• Barre residents urged to conserve water
    By David Delcore
     | March 26,2012

    BARRE – Granite City residents and businesses are being asked to voluntarily conserve water over the next 48 hours in an effort to avoid being ordered to boil it.

    Citing a “mechanical malfunction” at the city’s water filtration plant that has been exacerbated by a seasonal dip in the quality of raw water at that Dix Reservoir in Orange, city officials issued the water conservation notice at 6 p.m.

    Mayor Thomas Lauzon said City Manager Steve Mackenzie made the call after tracking after water plant personnel reported there had been a detectable drop in the amount of finished water being held in the city’s storage tanks.

    “The production of finished water has declined pretty noticeably in the last 12 hours,” Lauzon said, noting that while millions of gallons remain available and there is no shortage of water in the reservoir itself officials are concerned that the supply could be depleted before system is repaired.

    “It’s serious, but I certainly wouldn’t describe it as ‘critical,’” Lauzon said, explaining water plant personnel hope to have the problem corrected in the next 48 hours.

    “If not, we bypass the (plant’s) filters and go to a boil water notice,” he said.

    According to Lauzon, the quality of the raw water stored in the reservoir typically declines this time of year as spring run-off stirs up the water creating a turbidity problem that requires the filtration plants filters to “work harder.”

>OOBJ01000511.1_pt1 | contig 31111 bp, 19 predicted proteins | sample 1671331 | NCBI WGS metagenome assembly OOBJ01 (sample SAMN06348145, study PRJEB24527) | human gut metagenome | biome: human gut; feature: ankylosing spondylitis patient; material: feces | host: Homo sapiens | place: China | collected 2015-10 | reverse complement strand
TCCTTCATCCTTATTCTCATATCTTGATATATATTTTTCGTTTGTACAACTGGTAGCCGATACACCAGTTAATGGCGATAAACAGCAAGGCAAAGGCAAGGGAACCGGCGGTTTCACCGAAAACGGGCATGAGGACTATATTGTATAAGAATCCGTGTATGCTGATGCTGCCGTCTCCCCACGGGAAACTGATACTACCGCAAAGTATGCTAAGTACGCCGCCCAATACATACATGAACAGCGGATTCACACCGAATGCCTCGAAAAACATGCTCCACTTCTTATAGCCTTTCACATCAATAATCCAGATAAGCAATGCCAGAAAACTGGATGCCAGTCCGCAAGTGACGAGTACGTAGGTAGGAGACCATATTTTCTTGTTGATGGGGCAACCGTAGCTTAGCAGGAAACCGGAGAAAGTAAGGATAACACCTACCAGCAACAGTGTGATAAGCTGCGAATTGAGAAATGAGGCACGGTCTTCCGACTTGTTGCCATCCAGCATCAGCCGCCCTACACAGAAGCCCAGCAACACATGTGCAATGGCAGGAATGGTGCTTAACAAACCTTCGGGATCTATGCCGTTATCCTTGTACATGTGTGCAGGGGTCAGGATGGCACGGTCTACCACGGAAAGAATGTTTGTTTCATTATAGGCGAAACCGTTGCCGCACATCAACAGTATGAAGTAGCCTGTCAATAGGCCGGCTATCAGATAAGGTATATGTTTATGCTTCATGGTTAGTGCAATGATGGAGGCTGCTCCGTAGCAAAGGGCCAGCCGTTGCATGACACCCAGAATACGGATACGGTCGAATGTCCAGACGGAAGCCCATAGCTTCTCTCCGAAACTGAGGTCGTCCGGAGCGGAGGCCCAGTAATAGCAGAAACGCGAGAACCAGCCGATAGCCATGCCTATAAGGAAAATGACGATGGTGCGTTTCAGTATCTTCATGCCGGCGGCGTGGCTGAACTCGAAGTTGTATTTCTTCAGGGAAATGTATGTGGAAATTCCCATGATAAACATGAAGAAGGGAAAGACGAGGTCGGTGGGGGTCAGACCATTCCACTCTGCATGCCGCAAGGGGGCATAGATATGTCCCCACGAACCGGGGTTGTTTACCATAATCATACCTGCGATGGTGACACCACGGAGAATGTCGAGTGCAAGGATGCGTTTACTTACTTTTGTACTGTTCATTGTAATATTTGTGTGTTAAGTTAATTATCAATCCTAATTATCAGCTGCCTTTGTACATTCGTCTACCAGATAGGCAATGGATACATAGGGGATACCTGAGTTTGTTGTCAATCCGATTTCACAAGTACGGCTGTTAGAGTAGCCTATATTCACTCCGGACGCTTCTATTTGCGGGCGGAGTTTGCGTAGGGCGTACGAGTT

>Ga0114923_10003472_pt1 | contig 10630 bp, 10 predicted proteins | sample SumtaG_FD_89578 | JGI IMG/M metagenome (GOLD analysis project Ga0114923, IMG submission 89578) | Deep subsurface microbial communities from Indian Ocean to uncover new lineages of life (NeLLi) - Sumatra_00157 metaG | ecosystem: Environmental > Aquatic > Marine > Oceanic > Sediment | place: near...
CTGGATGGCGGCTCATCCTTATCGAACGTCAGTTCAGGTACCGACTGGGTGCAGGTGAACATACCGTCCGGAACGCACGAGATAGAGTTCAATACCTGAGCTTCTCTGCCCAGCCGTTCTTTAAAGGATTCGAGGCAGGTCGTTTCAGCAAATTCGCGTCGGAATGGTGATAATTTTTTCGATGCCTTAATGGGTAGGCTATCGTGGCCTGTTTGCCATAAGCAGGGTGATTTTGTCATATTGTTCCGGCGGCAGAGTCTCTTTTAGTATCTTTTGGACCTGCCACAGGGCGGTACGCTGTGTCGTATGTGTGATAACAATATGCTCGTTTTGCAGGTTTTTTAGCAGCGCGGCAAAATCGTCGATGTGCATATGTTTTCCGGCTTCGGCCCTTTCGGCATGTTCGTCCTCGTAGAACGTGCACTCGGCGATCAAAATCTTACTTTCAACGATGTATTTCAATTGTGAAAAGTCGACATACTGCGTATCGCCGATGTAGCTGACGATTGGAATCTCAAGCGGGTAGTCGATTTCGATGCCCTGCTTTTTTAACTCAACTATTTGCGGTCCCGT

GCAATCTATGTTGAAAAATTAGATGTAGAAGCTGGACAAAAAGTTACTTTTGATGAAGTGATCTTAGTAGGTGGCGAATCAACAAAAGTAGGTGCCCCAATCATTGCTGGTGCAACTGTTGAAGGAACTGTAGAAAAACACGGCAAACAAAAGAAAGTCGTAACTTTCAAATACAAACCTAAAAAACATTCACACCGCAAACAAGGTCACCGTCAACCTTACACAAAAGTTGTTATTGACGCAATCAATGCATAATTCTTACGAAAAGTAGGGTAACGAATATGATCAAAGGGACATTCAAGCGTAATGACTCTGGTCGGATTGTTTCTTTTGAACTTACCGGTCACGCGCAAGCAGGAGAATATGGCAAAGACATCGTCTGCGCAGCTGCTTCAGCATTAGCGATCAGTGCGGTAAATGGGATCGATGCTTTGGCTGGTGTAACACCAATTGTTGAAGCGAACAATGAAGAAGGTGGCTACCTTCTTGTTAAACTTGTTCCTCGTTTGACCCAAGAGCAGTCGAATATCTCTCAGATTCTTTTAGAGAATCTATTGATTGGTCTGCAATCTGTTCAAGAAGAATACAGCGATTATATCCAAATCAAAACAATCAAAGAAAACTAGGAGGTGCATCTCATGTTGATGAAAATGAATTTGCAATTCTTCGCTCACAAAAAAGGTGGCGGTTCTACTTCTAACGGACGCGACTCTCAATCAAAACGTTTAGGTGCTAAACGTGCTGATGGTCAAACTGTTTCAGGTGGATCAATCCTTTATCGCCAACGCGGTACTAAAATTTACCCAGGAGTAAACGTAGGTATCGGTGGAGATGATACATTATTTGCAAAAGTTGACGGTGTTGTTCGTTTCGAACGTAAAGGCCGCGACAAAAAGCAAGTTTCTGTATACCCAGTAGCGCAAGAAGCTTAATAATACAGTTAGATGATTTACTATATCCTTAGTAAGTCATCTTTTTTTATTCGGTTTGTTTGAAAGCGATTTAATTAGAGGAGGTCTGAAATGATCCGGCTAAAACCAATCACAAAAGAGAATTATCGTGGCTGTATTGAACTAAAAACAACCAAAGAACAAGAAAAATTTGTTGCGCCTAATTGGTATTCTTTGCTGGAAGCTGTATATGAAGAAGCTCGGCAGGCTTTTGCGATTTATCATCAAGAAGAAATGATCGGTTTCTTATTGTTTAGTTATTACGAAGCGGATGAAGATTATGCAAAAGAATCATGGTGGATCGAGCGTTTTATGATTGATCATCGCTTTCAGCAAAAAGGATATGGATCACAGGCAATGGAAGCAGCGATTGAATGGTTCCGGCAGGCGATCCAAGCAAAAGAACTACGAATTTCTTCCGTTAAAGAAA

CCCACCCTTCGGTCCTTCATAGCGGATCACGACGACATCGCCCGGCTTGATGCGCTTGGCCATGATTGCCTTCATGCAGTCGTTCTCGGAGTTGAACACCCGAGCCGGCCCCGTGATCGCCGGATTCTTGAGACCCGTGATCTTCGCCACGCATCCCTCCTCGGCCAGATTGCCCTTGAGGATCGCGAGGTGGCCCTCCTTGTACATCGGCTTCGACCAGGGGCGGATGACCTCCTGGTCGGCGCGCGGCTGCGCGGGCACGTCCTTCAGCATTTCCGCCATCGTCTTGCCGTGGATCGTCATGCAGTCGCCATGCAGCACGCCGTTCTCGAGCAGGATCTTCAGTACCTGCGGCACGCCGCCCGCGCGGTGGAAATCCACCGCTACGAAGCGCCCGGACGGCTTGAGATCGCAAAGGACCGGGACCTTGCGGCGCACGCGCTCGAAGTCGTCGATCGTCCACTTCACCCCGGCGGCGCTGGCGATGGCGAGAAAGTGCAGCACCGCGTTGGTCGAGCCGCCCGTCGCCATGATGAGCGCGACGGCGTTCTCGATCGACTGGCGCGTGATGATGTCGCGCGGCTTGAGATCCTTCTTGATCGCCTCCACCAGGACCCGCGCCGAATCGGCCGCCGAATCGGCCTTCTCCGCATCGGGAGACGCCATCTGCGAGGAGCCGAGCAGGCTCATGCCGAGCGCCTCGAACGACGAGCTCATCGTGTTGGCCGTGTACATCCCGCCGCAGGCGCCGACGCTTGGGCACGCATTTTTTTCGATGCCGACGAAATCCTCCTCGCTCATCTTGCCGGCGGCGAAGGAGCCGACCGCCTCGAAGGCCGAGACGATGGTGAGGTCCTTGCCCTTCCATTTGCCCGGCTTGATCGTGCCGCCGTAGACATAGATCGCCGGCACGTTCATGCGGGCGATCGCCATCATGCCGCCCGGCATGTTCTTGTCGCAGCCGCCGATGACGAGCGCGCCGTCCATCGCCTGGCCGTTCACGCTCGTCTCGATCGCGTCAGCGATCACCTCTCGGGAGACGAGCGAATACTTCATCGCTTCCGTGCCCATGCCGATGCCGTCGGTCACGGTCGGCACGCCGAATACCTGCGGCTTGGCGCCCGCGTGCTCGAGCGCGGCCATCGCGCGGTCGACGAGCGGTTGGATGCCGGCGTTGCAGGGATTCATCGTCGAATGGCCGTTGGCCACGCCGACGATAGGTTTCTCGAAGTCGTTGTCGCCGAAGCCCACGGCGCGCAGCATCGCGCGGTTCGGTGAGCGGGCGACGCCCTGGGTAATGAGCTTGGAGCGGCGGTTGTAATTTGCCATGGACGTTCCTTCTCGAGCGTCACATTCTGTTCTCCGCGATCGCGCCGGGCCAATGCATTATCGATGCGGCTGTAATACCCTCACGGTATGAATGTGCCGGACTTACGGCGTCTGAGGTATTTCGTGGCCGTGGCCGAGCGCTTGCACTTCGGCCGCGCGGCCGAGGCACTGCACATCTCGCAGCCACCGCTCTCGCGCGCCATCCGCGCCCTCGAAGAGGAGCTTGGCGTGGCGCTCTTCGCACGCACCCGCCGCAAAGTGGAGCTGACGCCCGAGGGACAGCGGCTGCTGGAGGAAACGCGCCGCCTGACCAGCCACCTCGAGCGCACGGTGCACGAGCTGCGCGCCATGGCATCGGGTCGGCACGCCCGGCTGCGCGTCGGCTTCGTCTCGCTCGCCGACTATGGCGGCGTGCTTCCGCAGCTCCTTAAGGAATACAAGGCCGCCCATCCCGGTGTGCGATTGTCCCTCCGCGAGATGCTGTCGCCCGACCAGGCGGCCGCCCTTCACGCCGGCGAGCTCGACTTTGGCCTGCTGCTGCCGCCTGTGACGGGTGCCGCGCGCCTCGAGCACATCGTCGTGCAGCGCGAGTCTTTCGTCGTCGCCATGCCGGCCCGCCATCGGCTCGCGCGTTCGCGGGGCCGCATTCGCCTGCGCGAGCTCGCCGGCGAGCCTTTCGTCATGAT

When the filters are full, Lauzon said they use finished water to “backwash” – a process that has further depleted the supply of available drinking water.

    “Part of it is an operational malfunction and most if it is a result of it’s springtime and the quality of the raw water has declined,” he said. “It’s sort of the perfect storm.”

    Residents are being asked to limit their use of water - flushing toilets only when necessary, skipping or shortening showers and avoiding any extended use of water unless absolutely necessary.

    Lauzon said water conservation notices are typically reserved for times when drought-like conditions have reduced the water level in the reservoir to dangerously low levels. That, he said, is certainly not the case.

    “It’s not a ‘volume’ issue,” he said. “We have plenty of raw water … we would just prefer to avoid telling people they have to boil it unless that is absolutely necessary.”


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